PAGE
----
News & Events
The Statement from the 2016 Chapter can be viewed here.
To download and read a pdf copy of the Statement, please click on the document below.
The women who pack The Big Issue for distribution to subscribers have now dispatched 500,000 copies of the magazine through the Women’s Subscription Enterprise (WSE).
The theme of this International Women’s Day is Be Bold for Change and we are proud to support the WSE and help provide opportunities for women to positively change their lives.
We have just begun supporting the WSE since with 59 subscriptions across the year, as Birthday gifts to our sisters.
The initiative is designed to offer a safe and viable work opportunity for vulnerable women, as an alternative to selling The Big Issue on
WSE employees hand-pack subscription copies of the magazine, giving them an income and helping them gain new skills and career pathways for the future.
Some of you may already be familiar with the fortnightly magazine, which is sold on the streets around the country. Since 1996, more than 6500 people have sold the magazine, putting more than $24 million into the pockets of homeless and disadvantaged men and women.
If you would like to find out more about The Big Issue or subscribe for $12.40 per month, visit www.thebigissue.org.au.
We hope you enjoy the magazine!
A few weeks ago, the Jesuit Refugee Service, the Sisters of Mercy Parramatta, and the Refugee Council of Australia, together approached the City of Parramatta to propose that the council become a Refugee Welcome Zone, a national initiative recognising local government areas that make a commitment in spirit to welcoming refugees into the community and acknowledging the positive contribution refugees make to society.
On the 10th October, 2016, the City of Parramatta, led by Administrator, Amanda Chadwick, formally endorsed this recommendation and at a ceremony planned for later this year, Parramatta will become a Refugee Welcome Zone.
Maeve Brown, Manager of Jesuit Refugee Service’s Arrupe Project, which provides casework support, emergency relief, legal assistance and social and educational support to people seeking asylum said, “The City of Parramatta has a long history of welcoming many thousands of refugees and people seeking asylum. Becoming a Refugee Welcome Zone recognises council’s ongoing commitment and support for refugees.”
The Sisters of Mercy Parramatta also welcomed the endorsement by the City of Parramatta. “The Council’s decision demonstrates a commitment in spirit to welcoming refugees into our local community, upholding the human rights of refugees and demonstrating both compassion and an understanding of the suffering and traumas many of these people have endured,” said Sister Catherine Ryan, Congregation Leader.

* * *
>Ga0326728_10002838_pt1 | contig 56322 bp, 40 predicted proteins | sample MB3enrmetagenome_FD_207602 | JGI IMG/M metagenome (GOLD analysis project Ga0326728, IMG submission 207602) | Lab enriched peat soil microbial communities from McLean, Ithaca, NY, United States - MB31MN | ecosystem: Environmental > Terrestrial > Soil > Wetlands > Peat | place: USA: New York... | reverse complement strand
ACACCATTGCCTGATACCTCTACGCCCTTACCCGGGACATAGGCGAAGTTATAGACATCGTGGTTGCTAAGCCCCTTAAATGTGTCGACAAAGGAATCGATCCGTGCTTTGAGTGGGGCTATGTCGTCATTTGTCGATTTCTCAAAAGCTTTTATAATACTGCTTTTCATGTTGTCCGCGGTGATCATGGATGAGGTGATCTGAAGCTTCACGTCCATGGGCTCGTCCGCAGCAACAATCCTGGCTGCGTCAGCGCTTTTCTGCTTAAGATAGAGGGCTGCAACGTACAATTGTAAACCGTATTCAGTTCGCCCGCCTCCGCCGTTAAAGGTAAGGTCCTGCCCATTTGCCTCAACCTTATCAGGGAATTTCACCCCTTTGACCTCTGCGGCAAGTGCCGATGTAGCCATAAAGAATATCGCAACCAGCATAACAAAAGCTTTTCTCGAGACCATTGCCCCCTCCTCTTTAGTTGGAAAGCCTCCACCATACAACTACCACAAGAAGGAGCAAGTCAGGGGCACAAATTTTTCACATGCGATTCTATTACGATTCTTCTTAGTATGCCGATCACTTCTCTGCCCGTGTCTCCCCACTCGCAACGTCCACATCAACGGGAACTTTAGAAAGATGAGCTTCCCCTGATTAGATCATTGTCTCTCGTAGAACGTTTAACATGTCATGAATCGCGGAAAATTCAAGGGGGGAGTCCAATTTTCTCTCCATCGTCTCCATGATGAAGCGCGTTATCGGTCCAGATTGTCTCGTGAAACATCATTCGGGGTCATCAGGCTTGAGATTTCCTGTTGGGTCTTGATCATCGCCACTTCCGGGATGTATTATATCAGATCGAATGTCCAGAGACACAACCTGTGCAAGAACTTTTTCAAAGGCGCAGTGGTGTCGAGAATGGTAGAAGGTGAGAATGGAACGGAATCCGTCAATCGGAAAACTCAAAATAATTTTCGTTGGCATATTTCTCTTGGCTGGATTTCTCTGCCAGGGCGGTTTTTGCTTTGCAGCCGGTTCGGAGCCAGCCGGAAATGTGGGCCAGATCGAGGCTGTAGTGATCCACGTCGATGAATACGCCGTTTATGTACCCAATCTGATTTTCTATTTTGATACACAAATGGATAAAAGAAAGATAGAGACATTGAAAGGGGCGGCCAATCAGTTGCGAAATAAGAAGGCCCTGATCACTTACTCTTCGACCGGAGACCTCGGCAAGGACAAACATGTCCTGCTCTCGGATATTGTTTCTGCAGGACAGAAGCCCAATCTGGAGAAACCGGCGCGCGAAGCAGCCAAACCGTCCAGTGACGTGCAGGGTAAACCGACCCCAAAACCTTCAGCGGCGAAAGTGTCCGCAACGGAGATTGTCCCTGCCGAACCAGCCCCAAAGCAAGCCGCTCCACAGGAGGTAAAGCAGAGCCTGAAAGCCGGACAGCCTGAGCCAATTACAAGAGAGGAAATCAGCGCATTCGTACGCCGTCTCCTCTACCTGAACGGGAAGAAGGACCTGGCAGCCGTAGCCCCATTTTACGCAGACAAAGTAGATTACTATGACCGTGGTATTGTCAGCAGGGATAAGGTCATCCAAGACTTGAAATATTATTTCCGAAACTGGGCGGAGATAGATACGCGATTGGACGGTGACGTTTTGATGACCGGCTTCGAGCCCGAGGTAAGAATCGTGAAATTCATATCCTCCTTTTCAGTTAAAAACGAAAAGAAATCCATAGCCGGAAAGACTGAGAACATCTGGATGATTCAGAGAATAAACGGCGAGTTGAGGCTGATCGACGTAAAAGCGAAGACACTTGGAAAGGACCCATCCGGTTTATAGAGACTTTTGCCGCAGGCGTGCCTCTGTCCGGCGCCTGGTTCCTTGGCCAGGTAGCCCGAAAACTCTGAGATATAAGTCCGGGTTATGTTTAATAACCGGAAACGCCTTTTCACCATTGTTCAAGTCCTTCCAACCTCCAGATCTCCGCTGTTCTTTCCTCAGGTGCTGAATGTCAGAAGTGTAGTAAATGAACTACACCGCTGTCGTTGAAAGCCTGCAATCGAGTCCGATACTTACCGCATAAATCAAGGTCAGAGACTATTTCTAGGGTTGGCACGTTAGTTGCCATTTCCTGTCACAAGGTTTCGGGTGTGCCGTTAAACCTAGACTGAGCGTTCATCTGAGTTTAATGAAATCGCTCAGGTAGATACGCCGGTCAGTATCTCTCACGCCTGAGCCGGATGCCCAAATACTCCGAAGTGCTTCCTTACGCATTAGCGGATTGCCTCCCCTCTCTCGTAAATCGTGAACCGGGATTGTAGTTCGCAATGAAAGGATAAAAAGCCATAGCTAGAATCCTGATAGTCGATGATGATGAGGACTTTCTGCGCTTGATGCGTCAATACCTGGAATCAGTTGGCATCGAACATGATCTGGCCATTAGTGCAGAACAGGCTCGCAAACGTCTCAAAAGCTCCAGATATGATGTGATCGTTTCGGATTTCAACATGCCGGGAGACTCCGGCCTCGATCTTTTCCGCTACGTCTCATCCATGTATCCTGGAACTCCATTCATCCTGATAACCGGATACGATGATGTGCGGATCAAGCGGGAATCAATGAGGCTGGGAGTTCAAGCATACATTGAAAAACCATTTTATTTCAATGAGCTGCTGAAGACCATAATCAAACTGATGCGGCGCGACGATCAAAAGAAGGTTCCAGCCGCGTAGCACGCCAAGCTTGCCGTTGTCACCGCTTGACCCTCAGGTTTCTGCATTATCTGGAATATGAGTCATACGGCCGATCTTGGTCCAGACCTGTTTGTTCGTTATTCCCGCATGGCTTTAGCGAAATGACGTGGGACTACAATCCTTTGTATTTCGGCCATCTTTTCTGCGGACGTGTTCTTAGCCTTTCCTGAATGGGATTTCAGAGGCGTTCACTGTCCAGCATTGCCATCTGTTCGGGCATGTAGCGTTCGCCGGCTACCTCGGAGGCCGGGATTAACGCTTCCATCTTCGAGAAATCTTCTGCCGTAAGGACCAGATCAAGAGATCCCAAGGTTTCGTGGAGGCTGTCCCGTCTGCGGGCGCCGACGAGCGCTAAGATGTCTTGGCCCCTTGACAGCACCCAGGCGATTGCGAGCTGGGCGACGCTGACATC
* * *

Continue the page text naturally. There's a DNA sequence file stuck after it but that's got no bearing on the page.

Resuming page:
Sr Catherine also acknowledged that becoming a Refugee Welcome Zone is an important recognition of the tremendous contribution refugees have made over the years to enhancing the religious and cultural diversity of the Australian community.
The Refugee Council of Australia (RCOA) Acting Chief Executive Officer, Tim O’Connor, said the Refugee Welcome Zone initiative was a simple and effective way local councils could exercise positive leadership on refugee issues.
“Since Federation, Australia has welcomed more than 840,000 refugees and local councils have a proud history of helping support the settlement of refugees who have gone on to make a profound contribution to our economic, cultural and social life.”
Recent research from RCOA across the 143 Refugee Welcome Zone signatory councils found those with large numbers of humanitarian arrivals, like Parramatta, have developed extensive services and activities.
However, Refugee Welcome Zones with smaller refugee populations are also active in implementing support and assistance to the increasing diversity of their community.
“Activities and initiatives introduced by local councils in Australia include local partnerships with community groups and service providers, Refugee Week and Harmony Week events, public forums, living libraries and community-based projects.”
Mr O’Connor encouraged more local councils to consider becoming a Refugee Welcome Zone.
“The process for becoming a Refugee Welcome Zone is straightforward. Councils simply sign a declaration to welcome refugees, uphold their human rights, demonstrate compassion for new arrivals and enhance cultural and religious diversity. How councils implement the pledge is entirely up to them.”
The Refugee Welcome Zone report is available here http://refugeecouncil.org.au/g/131219_RWZ.pdf.
For further information about Refugee Welcome Zones http://refugeecouncil.org.au/g/rwz.php
For further information
Jesuit Refugee Service Australia
Tel: +61 2 9356 3888
Source: This article in its entirety is sourced from the JRS Website and can be accessed here: http://www.jrs.org.au/city-parramatta-shows-strong-leadership-welcomes-refugees/
Throughout 2016, the sisters have been engaged in a process of Chapter preparation in which we considered the "sign of the times" and sought to identify both the urgent needs of all creation and the ways in which we will respond.
The outcome of this process, was the development of our Chapter Statement, which not only sets the direction and focus for the Sisters of Mercy Parramatta for the six years, but also articulates who we are, and how we hope to be in our world. Having articulated this, the sisters then discerned those sisters who they would call forth to serve in leadership over the next 6 years.
Those Sisters elected were:
Congregation Leader: Sr Mary-Louise Petro
Congregation Vicar: Sr Maria Lawton
Congregation Councillor: Sr Patricia Bolster
Congregation Councillor: Sr Margaret Jones
Congregation Councillor: Sr Margaret Sheppard.
The new Congregation Leader and Council will take office on December 8th, 2016.